The aims of teaching English are:
to enable children to speak clearly and audibly, and to take account of their listeners;
to teach children effective communication, both verbal and non-verbal, through a variety of drama activities;
to help them become confident, enthusiastic and independent readers, through an appropriate focus on word-, sentence- and text-level knowledge;
to foster the enjoyment of writing, and a recognition of its value;
to encourage accurate and meaningful writing, be it narrative or non-fiction;
to enable the children to use the correct spelling, grammar and punctuation;
to help children develop a fluent, joined style of handwriting using the cursive style.
APPROACHES TO SPEAKING AND LISTENING
We recognise the importance of spoken language in pupils’ development across the whole curriculum - spoken language underpins the development of reading and writing. Children are encouraged to develop effective communication skills in readiness for later life. Opportunities to develop these skills include: a yearly speech competition, class assemblies, talk partners, drama and performances. All of the speaking and listening skills are taught in Literacy, across the curriculum and during extra-curricular activities too.
We recognise the need for all pupils to speak, read and write Standard English fluently and accurately, while acknowledging that a pupil's own dialect, or other language is of prime importance. It is our school policy to encourage children to use Standard English.
2. APPROACHES TO READING
We use Storytime Phonics to deliver daily discrete phonics lessons in FS and KS1, enabling children to decode efficiently. This is continued into KS2 where necessary.
Teachers model reading strategies during shared reading sessions and children have the opportunity to develop reading strategies and to discuss texts in detail during whole class guided reading sessions.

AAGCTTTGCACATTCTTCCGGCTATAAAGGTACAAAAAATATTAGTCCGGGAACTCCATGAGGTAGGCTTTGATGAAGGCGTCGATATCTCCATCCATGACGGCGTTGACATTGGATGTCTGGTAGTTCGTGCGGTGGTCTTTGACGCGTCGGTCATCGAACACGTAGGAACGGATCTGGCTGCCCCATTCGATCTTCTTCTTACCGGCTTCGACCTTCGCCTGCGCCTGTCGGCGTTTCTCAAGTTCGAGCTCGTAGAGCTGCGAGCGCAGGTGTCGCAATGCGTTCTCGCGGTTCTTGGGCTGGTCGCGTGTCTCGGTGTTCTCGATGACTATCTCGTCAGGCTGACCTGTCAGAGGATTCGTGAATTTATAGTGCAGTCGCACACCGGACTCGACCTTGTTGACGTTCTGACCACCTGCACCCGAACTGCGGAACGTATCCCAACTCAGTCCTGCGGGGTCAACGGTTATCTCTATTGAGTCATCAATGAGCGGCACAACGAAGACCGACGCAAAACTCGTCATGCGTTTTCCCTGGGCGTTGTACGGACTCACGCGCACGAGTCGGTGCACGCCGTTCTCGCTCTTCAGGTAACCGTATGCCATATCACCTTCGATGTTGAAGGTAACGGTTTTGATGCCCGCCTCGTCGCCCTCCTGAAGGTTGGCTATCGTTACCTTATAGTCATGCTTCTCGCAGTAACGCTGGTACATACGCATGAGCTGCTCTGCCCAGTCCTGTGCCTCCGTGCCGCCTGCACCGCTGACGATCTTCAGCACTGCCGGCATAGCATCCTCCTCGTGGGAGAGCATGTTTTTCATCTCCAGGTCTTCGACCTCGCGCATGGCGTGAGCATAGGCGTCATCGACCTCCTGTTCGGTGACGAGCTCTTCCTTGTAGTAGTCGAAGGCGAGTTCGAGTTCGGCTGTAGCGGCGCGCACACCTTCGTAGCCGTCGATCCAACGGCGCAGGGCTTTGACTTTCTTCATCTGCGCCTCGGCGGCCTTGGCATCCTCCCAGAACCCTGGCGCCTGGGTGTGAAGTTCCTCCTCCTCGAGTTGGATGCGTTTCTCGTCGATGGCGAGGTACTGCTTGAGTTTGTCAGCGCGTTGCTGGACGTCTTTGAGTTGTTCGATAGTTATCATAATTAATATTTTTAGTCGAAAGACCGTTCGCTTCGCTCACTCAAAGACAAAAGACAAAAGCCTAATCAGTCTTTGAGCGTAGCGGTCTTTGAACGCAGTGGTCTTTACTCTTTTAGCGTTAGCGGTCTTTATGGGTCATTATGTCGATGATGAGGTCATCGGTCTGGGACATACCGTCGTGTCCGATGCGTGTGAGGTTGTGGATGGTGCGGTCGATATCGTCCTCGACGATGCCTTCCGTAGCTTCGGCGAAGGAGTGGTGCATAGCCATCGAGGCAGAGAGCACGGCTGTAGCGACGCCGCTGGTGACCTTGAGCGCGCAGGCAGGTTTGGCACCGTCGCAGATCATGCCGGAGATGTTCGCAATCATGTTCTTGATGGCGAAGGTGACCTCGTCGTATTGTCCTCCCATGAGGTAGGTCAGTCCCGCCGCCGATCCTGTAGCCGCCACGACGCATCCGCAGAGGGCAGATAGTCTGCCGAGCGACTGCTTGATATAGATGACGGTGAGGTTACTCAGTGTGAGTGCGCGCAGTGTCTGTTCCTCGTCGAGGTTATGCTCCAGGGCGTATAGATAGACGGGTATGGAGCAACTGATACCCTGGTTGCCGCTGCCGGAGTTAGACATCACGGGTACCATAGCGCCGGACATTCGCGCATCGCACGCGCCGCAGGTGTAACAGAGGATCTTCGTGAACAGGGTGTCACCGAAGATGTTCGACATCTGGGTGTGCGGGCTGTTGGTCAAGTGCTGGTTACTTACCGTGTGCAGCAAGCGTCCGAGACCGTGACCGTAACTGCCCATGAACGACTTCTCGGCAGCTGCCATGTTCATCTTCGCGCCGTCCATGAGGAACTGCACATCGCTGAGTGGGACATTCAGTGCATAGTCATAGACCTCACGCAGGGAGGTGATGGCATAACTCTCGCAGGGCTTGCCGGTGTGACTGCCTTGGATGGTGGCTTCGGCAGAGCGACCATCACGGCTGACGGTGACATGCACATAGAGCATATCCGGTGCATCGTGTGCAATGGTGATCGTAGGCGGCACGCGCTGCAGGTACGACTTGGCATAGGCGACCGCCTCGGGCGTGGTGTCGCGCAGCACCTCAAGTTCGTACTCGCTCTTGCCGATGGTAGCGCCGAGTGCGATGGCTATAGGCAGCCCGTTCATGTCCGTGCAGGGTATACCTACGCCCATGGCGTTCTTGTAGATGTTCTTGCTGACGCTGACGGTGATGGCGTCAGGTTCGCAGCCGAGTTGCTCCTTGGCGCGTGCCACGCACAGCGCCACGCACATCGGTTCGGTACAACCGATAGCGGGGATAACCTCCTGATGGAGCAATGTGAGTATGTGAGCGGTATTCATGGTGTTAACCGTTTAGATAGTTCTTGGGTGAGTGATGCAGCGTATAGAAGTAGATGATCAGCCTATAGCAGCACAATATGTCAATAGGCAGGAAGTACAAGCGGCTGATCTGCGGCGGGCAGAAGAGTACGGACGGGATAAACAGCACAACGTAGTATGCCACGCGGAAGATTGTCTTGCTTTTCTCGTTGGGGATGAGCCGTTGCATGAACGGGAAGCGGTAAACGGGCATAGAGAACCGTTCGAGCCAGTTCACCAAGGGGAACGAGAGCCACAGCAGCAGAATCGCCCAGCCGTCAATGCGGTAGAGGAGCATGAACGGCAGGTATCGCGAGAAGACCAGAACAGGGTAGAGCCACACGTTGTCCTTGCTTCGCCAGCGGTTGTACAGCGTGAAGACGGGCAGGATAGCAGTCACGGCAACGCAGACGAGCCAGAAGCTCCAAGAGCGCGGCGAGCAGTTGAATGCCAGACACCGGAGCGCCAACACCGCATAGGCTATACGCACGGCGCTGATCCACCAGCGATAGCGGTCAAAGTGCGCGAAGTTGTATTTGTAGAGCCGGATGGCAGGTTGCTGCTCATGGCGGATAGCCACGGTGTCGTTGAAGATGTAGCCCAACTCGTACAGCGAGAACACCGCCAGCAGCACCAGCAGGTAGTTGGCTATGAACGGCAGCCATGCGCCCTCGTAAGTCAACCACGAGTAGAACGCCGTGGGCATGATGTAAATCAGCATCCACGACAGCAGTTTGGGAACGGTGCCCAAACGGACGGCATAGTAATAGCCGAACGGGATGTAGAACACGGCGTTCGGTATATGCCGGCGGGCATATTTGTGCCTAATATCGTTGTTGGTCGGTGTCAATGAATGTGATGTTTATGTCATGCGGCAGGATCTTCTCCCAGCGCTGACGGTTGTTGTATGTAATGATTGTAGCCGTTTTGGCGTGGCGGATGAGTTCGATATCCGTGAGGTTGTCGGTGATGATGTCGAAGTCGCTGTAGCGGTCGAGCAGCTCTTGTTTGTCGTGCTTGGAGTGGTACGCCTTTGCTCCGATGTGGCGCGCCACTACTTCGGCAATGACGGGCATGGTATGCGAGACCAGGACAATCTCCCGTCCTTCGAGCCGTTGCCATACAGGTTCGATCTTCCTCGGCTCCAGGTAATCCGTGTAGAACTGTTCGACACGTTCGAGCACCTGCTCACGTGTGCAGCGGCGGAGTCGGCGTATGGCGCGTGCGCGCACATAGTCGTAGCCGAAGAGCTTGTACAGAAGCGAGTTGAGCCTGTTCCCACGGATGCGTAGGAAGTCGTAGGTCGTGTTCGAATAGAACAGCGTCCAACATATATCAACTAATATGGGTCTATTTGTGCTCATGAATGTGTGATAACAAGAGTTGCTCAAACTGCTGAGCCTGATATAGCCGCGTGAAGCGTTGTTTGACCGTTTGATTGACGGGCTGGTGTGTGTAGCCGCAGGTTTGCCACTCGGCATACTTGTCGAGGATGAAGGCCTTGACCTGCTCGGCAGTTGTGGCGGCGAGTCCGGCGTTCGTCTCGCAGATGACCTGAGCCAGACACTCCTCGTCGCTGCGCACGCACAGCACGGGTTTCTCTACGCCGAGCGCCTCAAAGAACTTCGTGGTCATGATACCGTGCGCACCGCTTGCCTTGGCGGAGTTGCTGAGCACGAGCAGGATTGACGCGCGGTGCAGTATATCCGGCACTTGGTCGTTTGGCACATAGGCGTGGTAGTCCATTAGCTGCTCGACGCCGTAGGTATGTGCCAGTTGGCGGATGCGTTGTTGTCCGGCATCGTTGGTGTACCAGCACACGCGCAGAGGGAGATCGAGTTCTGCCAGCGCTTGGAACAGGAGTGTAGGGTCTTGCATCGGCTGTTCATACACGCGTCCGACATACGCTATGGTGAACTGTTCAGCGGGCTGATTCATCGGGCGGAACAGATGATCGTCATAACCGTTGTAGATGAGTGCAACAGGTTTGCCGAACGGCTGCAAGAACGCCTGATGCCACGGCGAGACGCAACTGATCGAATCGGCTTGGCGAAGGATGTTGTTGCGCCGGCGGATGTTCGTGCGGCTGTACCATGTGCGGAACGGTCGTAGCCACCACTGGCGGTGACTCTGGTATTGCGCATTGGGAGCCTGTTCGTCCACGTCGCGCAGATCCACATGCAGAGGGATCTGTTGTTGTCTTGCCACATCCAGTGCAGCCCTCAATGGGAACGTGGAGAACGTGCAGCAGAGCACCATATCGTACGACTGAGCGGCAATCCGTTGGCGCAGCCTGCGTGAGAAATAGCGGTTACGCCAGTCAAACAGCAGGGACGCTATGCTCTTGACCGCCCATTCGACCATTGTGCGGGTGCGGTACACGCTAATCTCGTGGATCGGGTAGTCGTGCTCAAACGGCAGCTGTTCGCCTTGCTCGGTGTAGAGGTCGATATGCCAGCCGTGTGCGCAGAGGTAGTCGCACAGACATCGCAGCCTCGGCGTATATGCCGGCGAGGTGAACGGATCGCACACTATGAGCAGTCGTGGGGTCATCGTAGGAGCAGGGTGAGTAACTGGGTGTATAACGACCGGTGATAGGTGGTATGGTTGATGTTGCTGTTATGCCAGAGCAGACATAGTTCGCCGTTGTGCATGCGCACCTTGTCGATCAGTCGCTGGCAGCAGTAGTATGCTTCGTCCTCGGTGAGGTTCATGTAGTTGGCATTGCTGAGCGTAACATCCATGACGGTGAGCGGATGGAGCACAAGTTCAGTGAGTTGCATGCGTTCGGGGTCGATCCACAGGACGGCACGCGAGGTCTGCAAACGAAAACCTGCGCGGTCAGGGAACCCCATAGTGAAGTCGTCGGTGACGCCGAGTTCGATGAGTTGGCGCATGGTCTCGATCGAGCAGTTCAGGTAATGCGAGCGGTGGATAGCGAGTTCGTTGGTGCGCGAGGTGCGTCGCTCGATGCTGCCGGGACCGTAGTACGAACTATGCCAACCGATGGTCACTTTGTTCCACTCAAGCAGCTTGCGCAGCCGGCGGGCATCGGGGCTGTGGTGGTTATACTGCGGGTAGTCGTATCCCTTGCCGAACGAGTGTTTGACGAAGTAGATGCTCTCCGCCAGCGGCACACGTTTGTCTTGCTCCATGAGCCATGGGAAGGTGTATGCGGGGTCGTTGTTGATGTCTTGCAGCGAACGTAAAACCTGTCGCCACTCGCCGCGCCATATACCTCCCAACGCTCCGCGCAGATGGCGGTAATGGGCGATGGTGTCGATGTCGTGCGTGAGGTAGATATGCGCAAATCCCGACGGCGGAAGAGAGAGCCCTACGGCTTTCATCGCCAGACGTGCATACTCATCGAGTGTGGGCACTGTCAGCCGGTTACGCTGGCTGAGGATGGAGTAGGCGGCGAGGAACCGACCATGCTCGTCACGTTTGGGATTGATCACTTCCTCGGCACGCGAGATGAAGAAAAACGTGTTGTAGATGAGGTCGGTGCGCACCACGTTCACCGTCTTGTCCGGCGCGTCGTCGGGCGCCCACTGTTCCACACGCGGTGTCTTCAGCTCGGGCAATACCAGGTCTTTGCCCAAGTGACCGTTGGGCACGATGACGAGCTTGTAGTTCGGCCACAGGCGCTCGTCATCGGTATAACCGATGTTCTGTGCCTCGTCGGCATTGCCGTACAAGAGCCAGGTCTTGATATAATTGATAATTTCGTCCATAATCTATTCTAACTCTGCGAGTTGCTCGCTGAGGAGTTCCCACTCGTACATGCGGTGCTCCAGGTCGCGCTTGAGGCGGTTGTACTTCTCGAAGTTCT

Many exciting and rewarding activities are arranged in school to promote the pleasure and knowledge that can be gained from books, i.e. Book Fair, World Book Day and Book Jam. All children are also involved in judging the Read It Again awards, giving them the opportunity to read acclaimed recently published texts. Some children have the opportunity to engage in discussions about the texts with peers from across the county and some of the authors themselves.
We recognise the value of adults (both in school and at home) reading aloud to children, in order to improve their grasp of story language, enthuse them with a love of books and inspire them as writers.
3. APPROACHES TO WRITING
We aim to develop the children’s ability to produce well structured, detailed writing in which the meaning is made clear and which engages the interest of the reader. Attention is paid throughout the school to the formal structures of English, grammatical detail, punctuation and spelling. Our approach to teaching writing covers the ‘transcription’ and ‘composition’ requirements of The National Curriculum (2013). Teachers are flexible in their selection of Literacy experts’ strategies to suit the needs of the children and text type being taught (for example Ros Wilson and Pie Corbett).
4. APPROACHES TO GRAMMAR AND SPELLING
The teaching of Grammar and Spelling is in line with the requirements of The National Curriculum (2014). Our expectations were created as a whole staff and are outlined in our progression grid. It details the expectations for the teaching of grammar and the agreed terminology (from the NC glossary) which must be used by each year group. Grammar is taught discretely but, of course, these skills are also embedded within Literacy lessons where appropriate.
To be able to spell correctly is an essential life skill. When spelling becomes automatic, pupils are able to concentrate on the content of their writing and the making of meaning. Whilst we note that spelling is not the most important aspect of writing, confidence in spelling can have a profound effect on the writer’s self-image.